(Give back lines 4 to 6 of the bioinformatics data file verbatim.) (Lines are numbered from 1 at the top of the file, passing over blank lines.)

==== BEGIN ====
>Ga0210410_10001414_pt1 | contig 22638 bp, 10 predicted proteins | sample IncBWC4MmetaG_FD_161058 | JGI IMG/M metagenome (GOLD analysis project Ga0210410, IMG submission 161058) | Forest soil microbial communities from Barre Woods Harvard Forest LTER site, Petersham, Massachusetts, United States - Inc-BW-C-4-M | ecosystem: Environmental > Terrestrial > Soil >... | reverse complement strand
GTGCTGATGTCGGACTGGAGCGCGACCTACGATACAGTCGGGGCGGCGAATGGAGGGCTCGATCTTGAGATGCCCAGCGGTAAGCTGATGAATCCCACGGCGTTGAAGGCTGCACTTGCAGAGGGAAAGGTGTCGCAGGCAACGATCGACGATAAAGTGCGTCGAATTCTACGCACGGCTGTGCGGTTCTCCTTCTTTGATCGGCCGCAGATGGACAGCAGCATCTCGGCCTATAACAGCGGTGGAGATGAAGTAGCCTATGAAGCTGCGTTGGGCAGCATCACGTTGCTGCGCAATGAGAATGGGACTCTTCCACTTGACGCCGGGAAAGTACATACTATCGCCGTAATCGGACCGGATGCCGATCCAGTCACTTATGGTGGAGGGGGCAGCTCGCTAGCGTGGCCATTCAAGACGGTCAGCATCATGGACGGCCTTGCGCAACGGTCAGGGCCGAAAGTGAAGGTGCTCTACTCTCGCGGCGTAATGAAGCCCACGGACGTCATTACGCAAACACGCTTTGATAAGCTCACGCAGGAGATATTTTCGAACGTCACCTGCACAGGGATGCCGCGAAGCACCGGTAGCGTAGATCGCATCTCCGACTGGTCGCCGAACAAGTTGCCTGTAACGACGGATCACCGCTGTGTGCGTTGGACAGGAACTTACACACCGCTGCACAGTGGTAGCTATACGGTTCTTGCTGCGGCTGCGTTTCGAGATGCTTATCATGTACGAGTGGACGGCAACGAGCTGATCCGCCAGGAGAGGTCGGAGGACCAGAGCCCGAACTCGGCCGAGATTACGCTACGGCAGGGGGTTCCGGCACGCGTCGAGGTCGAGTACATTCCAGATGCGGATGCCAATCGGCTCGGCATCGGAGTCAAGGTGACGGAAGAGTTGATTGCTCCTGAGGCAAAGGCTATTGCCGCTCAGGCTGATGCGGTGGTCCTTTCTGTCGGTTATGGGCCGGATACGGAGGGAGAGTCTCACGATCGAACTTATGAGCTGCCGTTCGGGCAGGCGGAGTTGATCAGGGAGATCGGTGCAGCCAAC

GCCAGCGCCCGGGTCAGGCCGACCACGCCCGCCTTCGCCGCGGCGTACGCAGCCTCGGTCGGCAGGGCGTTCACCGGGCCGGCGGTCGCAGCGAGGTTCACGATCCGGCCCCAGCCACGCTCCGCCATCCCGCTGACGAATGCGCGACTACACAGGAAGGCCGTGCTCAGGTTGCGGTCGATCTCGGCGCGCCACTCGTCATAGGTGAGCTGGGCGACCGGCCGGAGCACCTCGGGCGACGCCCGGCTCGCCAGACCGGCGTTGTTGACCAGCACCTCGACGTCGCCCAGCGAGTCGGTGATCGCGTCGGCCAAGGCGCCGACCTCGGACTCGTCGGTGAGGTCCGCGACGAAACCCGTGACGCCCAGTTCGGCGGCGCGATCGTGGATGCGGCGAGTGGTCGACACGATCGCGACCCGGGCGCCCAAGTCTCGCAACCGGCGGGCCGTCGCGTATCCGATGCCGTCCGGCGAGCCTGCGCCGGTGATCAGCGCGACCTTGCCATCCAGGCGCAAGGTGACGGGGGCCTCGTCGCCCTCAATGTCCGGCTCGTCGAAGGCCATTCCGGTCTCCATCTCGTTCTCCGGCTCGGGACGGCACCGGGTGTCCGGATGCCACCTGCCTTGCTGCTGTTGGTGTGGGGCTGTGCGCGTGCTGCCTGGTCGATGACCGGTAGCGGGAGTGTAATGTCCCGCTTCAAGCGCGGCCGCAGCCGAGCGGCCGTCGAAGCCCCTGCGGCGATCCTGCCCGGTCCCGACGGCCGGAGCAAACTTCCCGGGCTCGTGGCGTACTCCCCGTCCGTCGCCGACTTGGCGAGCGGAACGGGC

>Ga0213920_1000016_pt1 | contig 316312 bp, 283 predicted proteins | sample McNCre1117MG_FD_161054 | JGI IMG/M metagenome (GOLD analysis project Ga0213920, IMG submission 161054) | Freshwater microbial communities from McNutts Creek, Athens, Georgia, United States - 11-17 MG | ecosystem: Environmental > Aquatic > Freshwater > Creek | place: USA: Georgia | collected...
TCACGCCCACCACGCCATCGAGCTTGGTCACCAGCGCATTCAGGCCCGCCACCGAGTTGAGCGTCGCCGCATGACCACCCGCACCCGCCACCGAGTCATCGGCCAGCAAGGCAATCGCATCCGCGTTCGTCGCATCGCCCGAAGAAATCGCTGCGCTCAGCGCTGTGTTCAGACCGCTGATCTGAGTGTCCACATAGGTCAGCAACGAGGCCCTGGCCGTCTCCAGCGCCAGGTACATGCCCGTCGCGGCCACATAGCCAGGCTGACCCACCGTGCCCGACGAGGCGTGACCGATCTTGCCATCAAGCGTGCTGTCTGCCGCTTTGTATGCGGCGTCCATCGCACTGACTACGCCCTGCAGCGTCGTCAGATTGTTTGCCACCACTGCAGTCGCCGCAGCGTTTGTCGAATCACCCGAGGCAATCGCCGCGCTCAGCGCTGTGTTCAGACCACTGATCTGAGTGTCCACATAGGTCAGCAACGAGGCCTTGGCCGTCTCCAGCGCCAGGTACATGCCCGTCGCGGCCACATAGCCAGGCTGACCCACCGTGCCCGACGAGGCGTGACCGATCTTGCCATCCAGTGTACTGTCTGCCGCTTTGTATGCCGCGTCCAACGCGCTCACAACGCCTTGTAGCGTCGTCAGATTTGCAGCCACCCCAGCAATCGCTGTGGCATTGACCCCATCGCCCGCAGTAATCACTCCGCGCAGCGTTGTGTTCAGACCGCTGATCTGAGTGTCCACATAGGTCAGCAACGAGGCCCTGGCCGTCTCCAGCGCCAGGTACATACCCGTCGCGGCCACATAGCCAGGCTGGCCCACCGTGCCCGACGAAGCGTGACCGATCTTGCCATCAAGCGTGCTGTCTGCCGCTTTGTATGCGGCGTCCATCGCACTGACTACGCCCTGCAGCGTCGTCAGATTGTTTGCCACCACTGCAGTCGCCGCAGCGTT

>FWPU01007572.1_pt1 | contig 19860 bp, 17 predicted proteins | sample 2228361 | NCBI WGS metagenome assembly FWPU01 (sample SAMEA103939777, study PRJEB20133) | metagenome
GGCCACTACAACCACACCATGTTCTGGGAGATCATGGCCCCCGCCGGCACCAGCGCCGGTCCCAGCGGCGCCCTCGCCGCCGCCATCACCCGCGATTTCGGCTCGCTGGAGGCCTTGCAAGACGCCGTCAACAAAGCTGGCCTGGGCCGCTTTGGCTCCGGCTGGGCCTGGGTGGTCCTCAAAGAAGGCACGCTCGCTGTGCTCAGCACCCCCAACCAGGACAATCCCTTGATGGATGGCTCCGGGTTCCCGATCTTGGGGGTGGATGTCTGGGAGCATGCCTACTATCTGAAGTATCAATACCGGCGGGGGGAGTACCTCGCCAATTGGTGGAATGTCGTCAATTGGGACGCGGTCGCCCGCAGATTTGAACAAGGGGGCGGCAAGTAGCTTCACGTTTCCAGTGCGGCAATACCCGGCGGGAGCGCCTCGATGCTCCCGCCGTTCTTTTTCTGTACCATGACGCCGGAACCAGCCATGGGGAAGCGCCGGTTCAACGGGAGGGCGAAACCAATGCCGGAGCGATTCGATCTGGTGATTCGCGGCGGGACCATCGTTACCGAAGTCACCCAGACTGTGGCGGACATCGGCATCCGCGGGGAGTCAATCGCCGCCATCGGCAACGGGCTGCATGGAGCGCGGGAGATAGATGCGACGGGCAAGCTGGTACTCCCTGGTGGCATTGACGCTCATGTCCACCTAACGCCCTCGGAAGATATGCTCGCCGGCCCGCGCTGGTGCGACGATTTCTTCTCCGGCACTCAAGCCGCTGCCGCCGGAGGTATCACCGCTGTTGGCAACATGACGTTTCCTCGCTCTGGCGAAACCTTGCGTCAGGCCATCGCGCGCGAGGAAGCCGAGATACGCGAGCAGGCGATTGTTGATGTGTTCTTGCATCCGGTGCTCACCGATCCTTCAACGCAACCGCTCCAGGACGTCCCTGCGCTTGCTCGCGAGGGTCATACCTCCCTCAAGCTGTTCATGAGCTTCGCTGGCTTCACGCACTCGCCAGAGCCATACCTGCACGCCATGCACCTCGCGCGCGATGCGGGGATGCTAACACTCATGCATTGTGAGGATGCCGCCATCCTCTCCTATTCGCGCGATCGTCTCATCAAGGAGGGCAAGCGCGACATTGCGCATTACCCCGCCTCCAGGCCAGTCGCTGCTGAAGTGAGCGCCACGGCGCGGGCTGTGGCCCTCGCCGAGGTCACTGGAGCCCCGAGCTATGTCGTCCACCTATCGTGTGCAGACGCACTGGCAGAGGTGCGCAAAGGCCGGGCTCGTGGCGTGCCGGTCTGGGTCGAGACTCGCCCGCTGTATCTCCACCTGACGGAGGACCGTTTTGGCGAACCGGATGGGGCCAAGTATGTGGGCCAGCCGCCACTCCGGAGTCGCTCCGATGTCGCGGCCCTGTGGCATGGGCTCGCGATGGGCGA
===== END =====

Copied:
>Ga0213920_1000016_pt1 | contig 316312 bp, 283 predicted proteins | sample McNCre1117MG_FD_161054 | JGI IMG/M metagenome (GOLD analysis project Ga0213920, IMG submission 161054) | Freshwater microbial communities from McNutts Creek, Athens, Georgia, United States - 11-17 MG | ecosystem: Environmental > Aquatic > Freshwater > Creek | place: USA: Georgia | collected...
TCACGCCCACCACGCCATCGAGCTTGGTCACCAGCGCATTCAGGCCCGCCACCGAGTTGAGCGTCGCCGCATGACCACCCGCACCCGCCACCGAGTCATCGGCCAGCAAGGCAATCGCATCCGCGTTCGTCGCATCGCCCGAAGAAATCGCTGCGCTCAGCGCTGTGTTCAGACCGCTGATCTGAGTGTCCACATAGGTCAGCAACGAGGCCCTGGCCGTCTCCAGCGCCAGGTACATGCCCGTCGCGGCCACATAGCCAGGCTGACCCACCGTGCCCGACGAGGCGTGACCGATCTTGCCATCAAGCGTGCTGTCTGCCGCTTTGTATGCGGCGTCCATCGCACTGACTACGCCCTGCAGCGTCGTCAGATTGTTTGCCACCACTGCAGTCGCCGCAGCGTTTGTCGAATCACCCGAGGCAATCGCCGCGCTCAGCGCTGTGTTCAGACCACTGATCTGAGTGTCCACATAGGTCAGCAACGAGGCCTTGGCCGTCTCCAGCGCCAGGTACATGCCCGTCGCGGCCACATAGCCAGGCTGACCCACCGTGCCCGACGAGGCGTGACCGATCTTGCCATCCAGTGTACTGTCTGCCGCTTTGTATGCCGCGTCCAACGCGCTCACAACGCCTTGTAGCGTCGTCAGATTTGCAGCCACCCCAGCAATCGCTGTGGCATTGACCCCATCGCCCGCAGTAATCACTCCGCGCAGCGTTGTGTTCAGACCGCTGATCTGAGTGTCCACATAGGTCAGCAACGAGGCCCTGGCCGTCTCCAGCGCCAGGTACATACCCGTCGCGGCCACATAGCCAGGCTGGCCCACCGTGCCCGACGAAGCGTGACCGATCTTGCCATCAAGCGTGCTGTCTGCCGCTTTGTATGCGGCGTCCATCGCACTGACTACGCCCTGCAGCGTCGTCAGATTGTTTGCCACCACTGCAGTCGCCGCAGCGTT

>FWPU01007572.1_pt1 | contig 19860 bp, 17 predicted proteins | sample 2228361 | NCBI WGS metagenome assembly FWPU01 (sample SAMEA103939777, study PRJEB20133) | metagenome